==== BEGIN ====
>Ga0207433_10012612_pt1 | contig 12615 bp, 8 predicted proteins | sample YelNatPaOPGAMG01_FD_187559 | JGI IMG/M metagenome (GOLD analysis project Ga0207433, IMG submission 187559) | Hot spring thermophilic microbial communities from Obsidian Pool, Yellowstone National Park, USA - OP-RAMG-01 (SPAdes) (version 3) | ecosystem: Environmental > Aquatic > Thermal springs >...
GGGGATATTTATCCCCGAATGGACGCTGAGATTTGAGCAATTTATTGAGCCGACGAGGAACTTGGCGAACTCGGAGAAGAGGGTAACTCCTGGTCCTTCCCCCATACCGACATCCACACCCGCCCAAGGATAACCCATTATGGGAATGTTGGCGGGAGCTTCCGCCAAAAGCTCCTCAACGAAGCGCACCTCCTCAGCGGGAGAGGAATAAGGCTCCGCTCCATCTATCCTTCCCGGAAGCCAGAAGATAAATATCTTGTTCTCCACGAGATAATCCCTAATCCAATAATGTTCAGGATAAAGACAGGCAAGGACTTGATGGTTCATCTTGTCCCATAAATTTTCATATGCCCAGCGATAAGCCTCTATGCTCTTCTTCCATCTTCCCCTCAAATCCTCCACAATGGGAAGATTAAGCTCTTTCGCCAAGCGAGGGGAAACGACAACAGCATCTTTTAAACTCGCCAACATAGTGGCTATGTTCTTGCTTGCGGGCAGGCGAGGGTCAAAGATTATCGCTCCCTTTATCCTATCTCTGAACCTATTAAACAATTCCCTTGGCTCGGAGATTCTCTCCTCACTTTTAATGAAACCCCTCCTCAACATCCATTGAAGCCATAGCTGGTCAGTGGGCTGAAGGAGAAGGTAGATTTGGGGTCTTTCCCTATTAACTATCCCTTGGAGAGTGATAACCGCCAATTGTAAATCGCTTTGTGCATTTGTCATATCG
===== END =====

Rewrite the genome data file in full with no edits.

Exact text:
>Ga0207433_10012612_pt1 | contig 12615 bp, 8 predicted proteins | sample YelNatPaOPGAMG01_FD_187559 | JGI IMG/M metagenome (GOLD analysis project Ga0207433, IMG submission 187559) | Hot spring thermophilic microbial communities from Obsidian Pool, Yellowstone National Park, USA - OP-RAMG-01 (SPAdes) (version 3) | ecosystem: Environmental > Aquatic > Thermal springs >...
GGGGATATTTATCCCCGAATGGACGCTGAGATTTGAGCAATTTATTGAGCCGACGAGGAACTTGGCGAACTCGGAGAAGAGGGTAACTCCTGGTCCTTCCCCCATACCGACATCCACACCCGCCCAAGGATAACCCATTATGGGAATGTTGGCGGGAGCTTCCGCCAAAAGCTCCTCAACGAAGCGCACCTCCTCAGCGGGAGAGGAATAAGGCTCCGCTCCATCTATCCTTCCCGGAAGCCAGAAGATAAATATCTTGTTCTCCACGAGATAATCCCTAATCCAATAATGTTCAGGATAAAGACAGGCAAGGACTTGATGGTTCATCTTGTCCCATAAATTTTCATATGCCCAGCGATAAGCCTCTATGCTCTTCTTCCATCTTCCCCTCAAATCCTCCACAATGGGAAGATTAAGCTCTTTCGCCAAGCGAGGGGAAACGACAACAGCATCTTTTAAACTCGCCAACATAGTGGCTATGTTCTTGCTTGCGGGCAGGCGAGGGTCAAAGATTATCGCTCCCTTTATCCTATCTCTGAACCTATTAAACAATTCCCTTGGCTCGGAGATTCTCTCCTCACTTTTAATGAAACCCCTCCTCAACATCCATTGAAGCCATAGCTGGTCAGTGGGCTGAAGGAGAAGGTAGATTTGGGGTCTTTCCCTATTAACTATCCCTTGGAGAGTGATAACCGCCAATTGTAAATCGCTTTGTGCATTTGTCATATCG